She Had Many Faces
Symphony in Orange
Juanita Guccione's life (June 20, 1904–December 18, 1999) spanned all but four years of the 20th Century. Cubist, realist, abstract, surrealist, and abstract surrealist strains are all to be found in her work, but by 1970 she was painting electrifying works in watercolor and acrylic that elude the most considered categorization. For the better part of her career she had been imperceptively referred to as a surrealist, but her later work abandoned the human figure and the observed world. This later work, lyrical and astral, reflected a painterly independence hinted at earlier in her career.
In the spring of 2004 the People's Democratic Republic of Algeria acquired a large number of works she had painted in Algeria in the early 1930s. These paintings are now in the National Museum of Fine Arts in Algiers. It is believed that she is the first American woman artist to be so singularly honored by a Muslim nation. Guccione, then painting as Nita Rice, lived for four years among the Ouled Nail Bedouin tribe in eastern Algeria. Her paintings from this period are devoid of the flamboyant romanticism of the Orientalist painters. She painted the Bedouin as friends and neighbors, reflecting the anti-colonialist attitude of her native land. These paintings were shown in The Brooklyn Museum in 1935, receiving a good deal of press attention.
When she returned from Algeria in 1935 the United States was in economic free fall. After the Brooklyn Museum exhibit, this work was then shut away as she immersed herself in an avant-garde then fomenting revolutionary artistic changes.
Guccione began painting as Anita Rice, then changed her name to Juanita Rice, then Juanita Marbrook, and finally to Juanita Guccione after marrying in the mid-1940s.
Guccione worked with Mexican social realist painter David Alfaro-Siqueiros on Post Office murals for the federal Works Progress Administration during the 1930s. During World War II she came under the influence of the refugee French surrealists. She studied with Hans Hofmann for seven years. Hofmann expressed high regard for her work and gave her a number of scholarships. Her mid-career surrealist paintings do not share the literary interests of many of her European contemporaries. They reveal a magical and whimsical world ruled by women. Their brilliant palette, if not their subject matter, suggests Hofmann's influence. It is in these paintings that she expresses her lifelong defiance of convention and vogue.
Guccione's exhibitions characteristically received respectful attention. Her work was shown in Manhattan, Paris, Beirut, Bombay and San Francisco. But she was unusually reclusive, and this trait often thwarted enthusiasts attempting to promote and celebrate her work. Her reclusiveness, her name changes, and the critics' difficulty in characterizing her work deprived her of the recognition she might otherwise have received. Nonetheless, the respected French critic Michel Georges Michel wrote in the early 1950s that she was one of a very few American artists who interested him, this at a time when abstract expressionism was the rage and America was establishing its claim to importance in tastemaking.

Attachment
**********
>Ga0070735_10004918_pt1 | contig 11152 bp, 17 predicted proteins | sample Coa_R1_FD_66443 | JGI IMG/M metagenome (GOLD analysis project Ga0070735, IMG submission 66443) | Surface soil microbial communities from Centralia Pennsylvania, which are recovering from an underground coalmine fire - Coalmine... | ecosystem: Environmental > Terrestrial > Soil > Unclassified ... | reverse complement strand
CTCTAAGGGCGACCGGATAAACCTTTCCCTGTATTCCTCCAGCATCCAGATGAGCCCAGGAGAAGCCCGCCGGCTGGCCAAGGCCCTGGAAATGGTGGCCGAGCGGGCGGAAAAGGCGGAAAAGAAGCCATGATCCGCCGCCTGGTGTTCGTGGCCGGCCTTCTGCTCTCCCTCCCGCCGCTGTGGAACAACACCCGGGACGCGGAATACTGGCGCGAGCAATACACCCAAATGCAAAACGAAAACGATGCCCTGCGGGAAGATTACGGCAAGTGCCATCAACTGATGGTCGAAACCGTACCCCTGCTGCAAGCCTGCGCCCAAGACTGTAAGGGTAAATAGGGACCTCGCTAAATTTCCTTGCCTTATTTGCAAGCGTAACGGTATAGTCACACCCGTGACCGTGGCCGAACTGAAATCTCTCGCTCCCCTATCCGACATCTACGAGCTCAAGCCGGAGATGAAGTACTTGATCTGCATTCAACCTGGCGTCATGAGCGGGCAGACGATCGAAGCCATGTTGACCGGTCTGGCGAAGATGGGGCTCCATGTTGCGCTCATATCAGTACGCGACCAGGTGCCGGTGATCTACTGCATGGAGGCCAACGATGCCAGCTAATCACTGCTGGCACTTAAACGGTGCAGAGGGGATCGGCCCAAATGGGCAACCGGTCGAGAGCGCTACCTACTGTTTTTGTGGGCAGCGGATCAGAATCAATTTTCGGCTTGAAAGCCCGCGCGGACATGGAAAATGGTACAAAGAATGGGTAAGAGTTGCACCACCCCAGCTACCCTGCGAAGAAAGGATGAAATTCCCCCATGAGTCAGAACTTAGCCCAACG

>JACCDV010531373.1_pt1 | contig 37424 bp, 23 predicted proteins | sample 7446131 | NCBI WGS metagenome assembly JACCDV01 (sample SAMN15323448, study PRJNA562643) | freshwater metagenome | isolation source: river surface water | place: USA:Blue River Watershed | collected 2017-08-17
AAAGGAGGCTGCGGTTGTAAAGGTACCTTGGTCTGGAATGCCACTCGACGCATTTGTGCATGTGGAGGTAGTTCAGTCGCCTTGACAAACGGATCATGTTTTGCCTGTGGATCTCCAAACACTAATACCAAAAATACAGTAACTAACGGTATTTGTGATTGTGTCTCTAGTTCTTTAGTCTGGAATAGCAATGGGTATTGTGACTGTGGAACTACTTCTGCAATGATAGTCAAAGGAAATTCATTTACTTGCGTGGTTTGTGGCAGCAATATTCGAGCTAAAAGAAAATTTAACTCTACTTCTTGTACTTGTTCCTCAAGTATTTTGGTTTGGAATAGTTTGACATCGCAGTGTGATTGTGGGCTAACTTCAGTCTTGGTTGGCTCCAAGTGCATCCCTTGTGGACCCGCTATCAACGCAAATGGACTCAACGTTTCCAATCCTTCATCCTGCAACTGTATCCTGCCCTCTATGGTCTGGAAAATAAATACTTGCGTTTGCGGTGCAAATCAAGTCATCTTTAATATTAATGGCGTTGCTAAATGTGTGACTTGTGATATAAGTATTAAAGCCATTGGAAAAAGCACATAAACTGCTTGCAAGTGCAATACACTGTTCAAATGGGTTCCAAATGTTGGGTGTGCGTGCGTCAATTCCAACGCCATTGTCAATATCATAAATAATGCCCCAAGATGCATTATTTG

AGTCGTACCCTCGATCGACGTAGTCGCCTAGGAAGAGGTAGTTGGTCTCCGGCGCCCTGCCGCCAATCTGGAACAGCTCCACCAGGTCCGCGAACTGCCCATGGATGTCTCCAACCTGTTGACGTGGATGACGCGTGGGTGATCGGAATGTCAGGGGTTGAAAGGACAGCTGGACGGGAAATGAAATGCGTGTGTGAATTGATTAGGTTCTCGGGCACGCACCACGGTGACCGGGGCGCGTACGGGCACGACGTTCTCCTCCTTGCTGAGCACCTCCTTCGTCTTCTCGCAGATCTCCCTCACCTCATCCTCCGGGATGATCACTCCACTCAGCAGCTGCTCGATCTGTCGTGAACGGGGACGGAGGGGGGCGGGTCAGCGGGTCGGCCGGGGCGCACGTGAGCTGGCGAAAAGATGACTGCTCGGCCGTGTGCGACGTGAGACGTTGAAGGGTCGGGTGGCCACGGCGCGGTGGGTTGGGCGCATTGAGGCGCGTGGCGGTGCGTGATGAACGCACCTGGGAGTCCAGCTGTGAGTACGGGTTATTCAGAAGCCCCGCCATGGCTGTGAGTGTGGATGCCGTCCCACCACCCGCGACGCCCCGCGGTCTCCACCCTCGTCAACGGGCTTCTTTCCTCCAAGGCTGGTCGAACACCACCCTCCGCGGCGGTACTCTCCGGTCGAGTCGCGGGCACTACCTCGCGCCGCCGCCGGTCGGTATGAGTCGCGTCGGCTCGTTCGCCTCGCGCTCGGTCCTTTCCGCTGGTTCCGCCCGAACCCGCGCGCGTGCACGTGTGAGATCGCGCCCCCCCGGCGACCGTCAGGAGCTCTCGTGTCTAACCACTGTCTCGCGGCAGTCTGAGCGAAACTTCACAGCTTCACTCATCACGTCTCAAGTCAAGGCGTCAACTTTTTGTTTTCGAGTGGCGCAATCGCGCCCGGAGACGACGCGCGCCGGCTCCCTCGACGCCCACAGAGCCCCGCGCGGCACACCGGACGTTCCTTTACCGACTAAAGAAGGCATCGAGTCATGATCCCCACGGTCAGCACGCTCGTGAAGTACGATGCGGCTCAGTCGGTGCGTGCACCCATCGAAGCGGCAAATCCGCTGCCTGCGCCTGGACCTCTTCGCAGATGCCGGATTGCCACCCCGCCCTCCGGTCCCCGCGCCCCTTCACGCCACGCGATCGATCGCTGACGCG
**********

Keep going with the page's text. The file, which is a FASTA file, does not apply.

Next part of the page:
Describing her long career, the Washington Post art critic Michael Welzenbach wrote in 1992: "This kind of artistic evolution hardly fits into the inimically popular contemporary trend of modifying one's style to keep abreast of fashionable changes in the mainstream art world. And it is precisely this single-minded approach to her work, this willingness to follow its development wherever that might lead, that locates Guccione squarely among the few but formidable ranks of the modernist avant-garde—a group whose integrity and vision will not be seen again in this century."
No one, probably not even Guccione, reckoned how restless her career had been until her works were collected after her death. Her work had always been bold and challenging, but her reputation had come to rest on the surrealist oils of her middle years, while the more productive and adventurous acrylic and watercolor work of her later years was little known.
The extraordinarily reticent artist hinted at her own view of her later work when she wrote to a purchaser that she did not imagine the work, she saw it.
Guccione was a gifted teacher, perhaps because of her reticence. She was able to impart ideas and techniques by guiding her students' hands, by working alongside them, rather than lecturing them. Her appreciation of painterliness was intense.
The large body of work she left poses a significant challenge to fellow artists, curators and historians, and indeed a special challenge to feminists because she created in her middle years a peaceable otherworld ruled entirely by women.
Of feminists she was fond of remarking, "I'm not at all interested in what they say, only in what they do."
The French writer and poet Anais Nin, whose portrait Juanita painted several times, said of Juanita, "Our dreams are often diffuse and fragmented. Juanita makes them cohesive and clear, as clear as the daily world. Few people can paint the world of our dreams with as much magic, precision, and clarity. It makes the myths by which we live as vivid and dramatic as our diurnal life."